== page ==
On Twitter, artist and model Aviva Maï has accused comic book writer and artist Cameron Stewart (“Catwoman,” “Batgirl”) of grooming her as a teenager. The description of their relationship is as follows:
We met when I was 16 and he was in his 30s. Maybe 32? It was 2009.
We flirted by text and went on one date. In 2009. When I was 16. We stayed “friends” for a long time after that and he’d sometimes text to say that he was sad he missed his chance to date me. A couple really uncomfortable times.
Took me a long time to realize what had actually happened, what he was doing, and that we were never actually friends.
I’m only posting this because he’s worked on a lot of comics directly aimed at young girls and women, and I want them to know what kind of person he is.
It’s never felt like “a good time” to say this because there isn’t one, but I’m saying it anyway. That’s it. Now you know.
Writer/artist Kate Leth (“Patsy Walker, A.K.A. Hellcat!,” “Edward Scissorhands”) replied that she had a similar experience: “I was 19. I’m really fuckin sorry he caught you in his web.” In her own Twitter thread, she said:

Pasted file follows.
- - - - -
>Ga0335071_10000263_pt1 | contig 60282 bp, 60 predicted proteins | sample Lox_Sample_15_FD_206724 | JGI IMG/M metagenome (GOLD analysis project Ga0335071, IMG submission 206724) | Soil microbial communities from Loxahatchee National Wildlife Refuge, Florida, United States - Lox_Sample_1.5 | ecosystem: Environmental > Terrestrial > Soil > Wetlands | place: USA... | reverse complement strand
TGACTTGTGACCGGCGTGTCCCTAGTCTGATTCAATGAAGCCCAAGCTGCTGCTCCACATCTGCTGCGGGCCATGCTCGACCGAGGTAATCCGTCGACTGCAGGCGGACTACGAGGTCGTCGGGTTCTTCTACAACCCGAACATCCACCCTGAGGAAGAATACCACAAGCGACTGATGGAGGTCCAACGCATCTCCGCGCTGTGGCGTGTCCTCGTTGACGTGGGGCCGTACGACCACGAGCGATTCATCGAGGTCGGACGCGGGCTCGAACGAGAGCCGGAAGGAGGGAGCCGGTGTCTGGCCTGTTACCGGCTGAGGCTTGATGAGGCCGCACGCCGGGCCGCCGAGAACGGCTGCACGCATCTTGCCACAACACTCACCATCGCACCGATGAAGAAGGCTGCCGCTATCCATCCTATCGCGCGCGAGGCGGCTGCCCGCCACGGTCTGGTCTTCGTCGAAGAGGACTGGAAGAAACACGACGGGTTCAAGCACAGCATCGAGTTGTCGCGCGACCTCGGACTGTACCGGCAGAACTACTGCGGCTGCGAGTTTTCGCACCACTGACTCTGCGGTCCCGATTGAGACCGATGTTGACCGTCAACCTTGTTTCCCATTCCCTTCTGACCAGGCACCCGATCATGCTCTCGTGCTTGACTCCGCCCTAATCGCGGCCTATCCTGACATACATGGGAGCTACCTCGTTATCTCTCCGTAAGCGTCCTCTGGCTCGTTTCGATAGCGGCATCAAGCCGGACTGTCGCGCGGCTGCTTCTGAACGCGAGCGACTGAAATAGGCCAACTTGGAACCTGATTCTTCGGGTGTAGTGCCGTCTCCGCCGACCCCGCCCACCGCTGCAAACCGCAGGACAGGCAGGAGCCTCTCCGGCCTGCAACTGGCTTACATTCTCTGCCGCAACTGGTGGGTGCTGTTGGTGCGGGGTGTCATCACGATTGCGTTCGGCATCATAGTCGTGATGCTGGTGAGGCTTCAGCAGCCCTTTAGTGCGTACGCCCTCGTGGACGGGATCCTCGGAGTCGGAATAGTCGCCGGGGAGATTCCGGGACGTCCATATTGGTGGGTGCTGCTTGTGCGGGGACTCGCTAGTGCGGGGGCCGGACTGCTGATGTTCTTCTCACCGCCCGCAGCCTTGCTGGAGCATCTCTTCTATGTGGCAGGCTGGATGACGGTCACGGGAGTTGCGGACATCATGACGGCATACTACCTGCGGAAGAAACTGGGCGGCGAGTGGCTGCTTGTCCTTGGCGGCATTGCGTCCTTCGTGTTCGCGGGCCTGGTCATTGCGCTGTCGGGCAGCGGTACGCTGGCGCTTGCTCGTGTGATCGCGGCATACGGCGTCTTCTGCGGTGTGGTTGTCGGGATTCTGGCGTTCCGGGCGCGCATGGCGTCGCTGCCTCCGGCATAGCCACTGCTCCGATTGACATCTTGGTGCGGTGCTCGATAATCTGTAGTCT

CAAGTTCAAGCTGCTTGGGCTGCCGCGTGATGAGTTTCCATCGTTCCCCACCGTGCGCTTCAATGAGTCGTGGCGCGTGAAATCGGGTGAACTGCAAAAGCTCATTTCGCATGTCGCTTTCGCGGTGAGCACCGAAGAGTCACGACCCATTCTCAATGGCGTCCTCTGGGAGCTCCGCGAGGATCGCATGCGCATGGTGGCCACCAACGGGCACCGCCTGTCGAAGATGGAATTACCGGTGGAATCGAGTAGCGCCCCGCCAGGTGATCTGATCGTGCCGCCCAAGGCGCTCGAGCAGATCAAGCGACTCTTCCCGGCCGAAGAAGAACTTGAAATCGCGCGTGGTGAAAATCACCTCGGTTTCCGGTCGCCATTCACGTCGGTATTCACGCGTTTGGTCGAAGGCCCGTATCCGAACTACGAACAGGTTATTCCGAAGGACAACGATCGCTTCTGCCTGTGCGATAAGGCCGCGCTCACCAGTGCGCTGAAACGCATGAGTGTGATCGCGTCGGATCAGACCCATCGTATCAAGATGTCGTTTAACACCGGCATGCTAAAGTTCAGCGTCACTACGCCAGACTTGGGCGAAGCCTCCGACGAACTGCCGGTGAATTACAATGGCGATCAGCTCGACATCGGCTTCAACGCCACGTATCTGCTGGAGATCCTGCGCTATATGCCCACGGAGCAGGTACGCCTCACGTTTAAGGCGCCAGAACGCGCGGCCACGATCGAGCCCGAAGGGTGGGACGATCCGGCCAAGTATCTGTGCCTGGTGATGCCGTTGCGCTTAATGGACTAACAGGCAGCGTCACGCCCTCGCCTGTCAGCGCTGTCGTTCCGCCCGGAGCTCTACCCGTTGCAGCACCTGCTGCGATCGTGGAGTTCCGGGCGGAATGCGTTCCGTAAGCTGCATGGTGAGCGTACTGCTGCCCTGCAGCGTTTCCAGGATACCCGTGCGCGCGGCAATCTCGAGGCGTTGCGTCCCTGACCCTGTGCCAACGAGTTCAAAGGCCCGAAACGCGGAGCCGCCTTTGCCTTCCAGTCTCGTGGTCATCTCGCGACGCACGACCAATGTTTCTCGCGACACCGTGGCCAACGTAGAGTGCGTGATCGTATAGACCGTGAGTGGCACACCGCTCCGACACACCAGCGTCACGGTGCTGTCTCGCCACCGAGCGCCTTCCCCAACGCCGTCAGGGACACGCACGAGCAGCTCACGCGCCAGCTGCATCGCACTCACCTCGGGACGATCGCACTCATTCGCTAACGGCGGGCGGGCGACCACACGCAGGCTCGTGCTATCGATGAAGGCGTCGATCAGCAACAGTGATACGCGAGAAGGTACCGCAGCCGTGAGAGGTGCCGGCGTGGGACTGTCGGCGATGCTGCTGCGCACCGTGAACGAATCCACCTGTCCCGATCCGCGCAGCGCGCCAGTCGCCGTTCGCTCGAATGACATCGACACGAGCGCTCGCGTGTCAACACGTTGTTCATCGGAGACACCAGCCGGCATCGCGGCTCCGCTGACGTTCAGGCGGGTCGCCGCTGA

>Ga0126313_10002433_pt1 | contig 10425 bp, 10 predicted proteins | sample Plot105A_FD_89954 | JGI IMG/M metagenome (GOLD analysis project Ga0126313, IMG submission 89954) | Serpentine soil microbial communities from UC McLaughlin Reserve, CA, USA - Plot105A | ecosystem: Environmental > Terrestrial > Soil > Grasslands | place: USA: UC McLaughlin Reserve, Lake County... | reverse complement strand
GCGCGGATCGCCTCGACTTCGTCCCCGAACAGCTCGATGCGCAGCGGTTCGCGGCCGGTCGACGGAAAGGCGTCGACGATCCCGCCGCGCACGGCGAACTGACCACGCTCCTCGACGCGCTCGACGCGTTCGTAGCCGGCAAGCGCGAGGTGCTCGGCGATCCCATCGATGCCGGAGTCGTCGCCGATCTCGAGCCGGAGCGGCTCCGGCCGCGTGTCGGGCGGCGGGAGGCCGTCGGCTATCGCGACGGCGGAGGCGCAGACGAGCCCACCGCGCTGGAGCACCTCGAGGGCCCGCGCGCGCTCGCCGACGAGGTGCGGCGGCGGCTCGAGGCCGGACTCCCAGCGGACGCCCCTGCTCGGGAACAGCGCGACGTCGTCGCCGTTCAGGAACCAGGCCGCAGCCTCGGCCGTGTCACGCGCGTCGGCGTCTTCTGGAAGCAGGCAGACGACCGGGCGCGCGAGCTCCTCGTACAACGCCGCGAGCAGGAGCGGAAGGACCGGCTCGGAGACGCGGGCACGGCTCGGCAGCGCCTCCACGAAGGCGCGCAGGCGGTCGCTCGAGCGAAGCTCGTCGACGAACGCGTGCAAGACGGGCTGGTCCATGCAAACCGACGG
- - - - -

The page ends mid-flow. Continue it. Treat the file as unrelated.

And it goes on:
I still have the drawing of Death he drew me on a piece of hotel stationary. I was 19. He was 32.
We stayed friends because what else do you do when you’re trying to make it in an industry and older men have all the power? You hang around. You’re “cool” with it. Until you’re not.
Did I cockblock him at several con parties over the years by warning the other queer-flavoured young college girls he was chatting up when he looked away? Oh my, yes. Sorry Cam.
I hope nobody thinks I’m makin it up. Well. I guess I was 20/21. Kinda old for him now that I think about it. I wasn’t in comics yet.
Actress Natasha Negovanlis added she has “similar stories about him that I don’t feel comfortable sharing publicly at this time.”
At the time of writing, Stewart has locked his Twitter and Instagram accounts. Maï has encouraged readers to donate to charities that help vulnerable women like the Trans Women of Color Collective; National Queer and Trans Therapists of Color Network; the Okra Project; and Power to Decide.